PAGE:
The oil industry last week announced it is joining with food manufacturers, livestock producers and fast-food restaurants in an effort to block an increase in the amount of ethanol that can be added to gasoline. They say the federal Environmental Protection Agency doesn't have the authority to allow higher ethanol blends in some vehicles but not in others.
EPA last month agreed to allow cars and trucks that are 2007 and newer to run on gasoline with 15% ethanol in it, a blend known as E15. The ethanol limit in the U.S. has long been 10%, or E10, for all vehicles—except for "flex-fuel" cars and trucks that are manufactured to run on ethanol or gasoline. Flex-fuel vehicles can legally burn up to 85% ethanol blended with gasoline—the E85 blend.
The Grocery Manufacturers Association was joined by the American Petroleum Institute and some livestock and food industry groups—including the National Pork Producers Council, National Council of Chain Restaurants and the American Meat Institute, in asking a federal appeals court to block the EPA's E15 decision. Gasoline refiners also may challenge the EPA decision, as well as engine manufacturers and other sectors that have expressed concerns that potential misuse of E15 would damage engines.
IRFA leader takes oil industry to task for attacking E15
The Iowa Renewable Fuels Association issued the following statement in response to last week's federal lawsuit filed by the American Petroleum Institute against EPA's decision to approve the use of E15 for 2007 and newer vehicles.
"It's hard to take seriously API's so-called concerns that the EPA approved E15 for some vehicles prematurely," says IRFA executive director Monte Shaw. "This is the industry that poisoned generations of children with leaded fuel. When forced to stop selling leaded fuel, API's members devised another wonderful octane additive called MTBE. That known human carcinogen and water pollutant has been banned in dozens of states. And when states were banning MTBE did API members want to use a biodegradable, renewable replacement like ethanol? No. They tried to change federal fuel regulations in order to use aromatics to replace MTBE – aromatics like benzene, another known human carcinogen."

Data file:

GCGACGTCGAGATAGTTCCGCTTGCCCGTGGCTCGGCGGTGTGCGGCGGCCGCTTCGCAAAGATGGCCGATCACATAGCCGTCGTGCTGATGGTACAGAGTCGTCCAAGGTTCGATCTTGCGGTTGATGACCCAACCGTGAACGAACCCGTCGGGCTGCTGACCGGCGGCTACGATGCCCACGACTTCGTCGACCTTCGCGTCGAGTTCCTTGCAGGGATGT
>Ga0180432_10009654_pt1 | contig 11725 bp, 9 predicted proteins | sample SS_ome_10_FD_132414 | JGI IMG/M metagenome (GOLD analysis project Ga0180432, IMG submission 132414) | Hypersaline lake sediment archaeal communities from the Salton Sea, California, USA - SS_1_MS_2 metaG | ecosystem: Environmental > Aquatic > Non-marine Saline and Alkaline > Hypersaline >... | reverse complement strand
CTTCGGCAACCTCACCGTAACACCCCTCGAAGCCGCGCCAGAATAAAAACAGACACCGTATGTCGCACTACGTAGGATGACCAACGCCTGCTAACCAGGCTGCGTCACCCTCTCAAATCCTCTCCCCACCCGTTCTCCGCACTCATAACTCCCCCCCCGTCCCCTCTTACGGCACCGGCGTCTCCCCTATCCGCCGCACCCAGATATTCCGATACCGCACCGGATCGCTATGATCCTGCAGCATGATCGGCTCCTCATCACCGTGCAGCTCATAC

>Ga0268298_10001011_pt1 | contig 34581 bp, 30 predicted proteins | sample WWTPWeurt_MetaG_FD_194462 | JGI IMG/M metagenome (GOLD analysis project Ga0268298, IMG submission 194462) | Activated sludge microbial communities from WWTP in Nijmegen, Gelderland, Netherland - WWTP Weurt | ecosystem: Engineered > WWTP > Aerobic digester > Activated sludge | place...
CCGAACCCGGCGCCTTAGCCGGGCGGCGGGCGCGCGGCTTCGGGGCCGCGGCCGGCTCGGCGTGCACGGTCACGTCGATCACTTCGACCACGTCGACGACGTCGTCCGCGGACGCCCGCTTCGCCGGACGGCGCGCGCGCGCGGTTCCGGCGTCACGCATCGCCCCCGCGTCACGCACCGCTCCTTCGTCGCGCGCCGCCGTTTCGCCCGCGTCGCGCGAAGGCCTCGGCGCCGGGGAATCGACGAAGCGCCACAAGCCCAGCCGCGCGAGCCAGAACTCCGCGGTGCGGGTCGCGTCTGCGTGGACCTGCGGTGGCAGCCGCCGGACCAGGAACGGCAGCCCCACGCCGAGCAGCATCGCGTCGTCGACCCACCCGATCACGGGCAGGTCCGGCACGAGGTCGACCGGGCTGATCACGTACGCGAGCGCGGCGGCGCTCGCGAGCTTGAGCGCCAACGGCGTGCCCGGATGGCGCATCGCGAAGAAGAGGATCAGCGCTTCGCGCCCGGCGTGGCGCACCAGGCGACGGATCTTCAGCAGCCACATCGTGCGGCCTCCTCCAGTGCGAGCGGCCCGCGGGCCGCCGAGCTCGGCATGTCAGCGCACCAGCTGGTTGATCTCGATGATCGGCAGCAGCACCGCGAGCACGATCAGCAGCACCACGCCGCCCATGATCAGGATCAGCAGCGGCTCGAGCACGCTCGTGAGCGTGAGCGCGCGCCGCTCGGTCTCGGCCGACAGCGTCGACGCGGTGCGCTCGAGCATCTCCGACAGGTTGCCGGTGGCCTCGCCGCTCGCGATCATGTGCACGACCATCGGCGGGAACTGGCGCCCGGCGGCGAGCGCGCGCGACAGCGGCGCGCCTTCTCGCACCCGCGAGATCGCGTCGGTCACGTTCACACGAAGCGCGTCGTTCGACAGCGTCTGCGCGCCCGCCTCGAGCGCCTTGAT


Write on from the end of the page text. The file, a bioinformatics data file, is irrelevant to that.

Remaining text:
Shaw adds, "Contrary to this track record by the oil industry, the EPA has spent over a year-and-a-half testing E15. The fact of the matter is that E15 is the most tested fuel to ever enter the U.S. marketplace. And the test results are clear: E15 is good for your engine, good for your health, good for your security, good for your environment, and good for your pocketbook."
"Coalition for Subsistence Farming" strikes out against E15
Shaw also issued a second press release noting that the lawsuit against E15 was filed by a handful of associations referring to themselves collectively as 'The Coalition'--including the Grocery Manufacturers Association, American Meat Institute, The National Council of Chain Restaurants, National Meat Association, National Turkey Federation, National Chicken Council, National Pork Producers Council, the Snack Food Association and the American Frozen Food Institute.
Says Shaw, "This so-called 'Coalition' would be more accurately named the 'Coalition for Subsistence Farming.' For years, taxpayers spent billions on farm program costs while these industries profited handsomely from below-market corn prices. Thanks in part to ethanol, today corn farmers are receiving a fair market price for their labor, but this coalition wants to turn back the clock to the days of subsistence farming."
He adds, "In 2008 this coalition blamed rising food prices on ethanol. But every credible review of the facts – from USDA to the World Bank – found these groups raking in record profits as corn prices had a negligible impact on food prices. These facts remain central – energy prices impact the cost of food many times more than the price of corn and ethanol helps reduce energy prices. The 'Coalition' was wrong then and they are wrong now."
The Iowa Renewable Fuels Association was formed in 2002 to represent the state's liquid renewable fuels industry. "IRFA is a trade group that fosters the development and growth of the renewable fuels industry in Iowa through education, promotion, legislation and infrastructure development," says Shaw.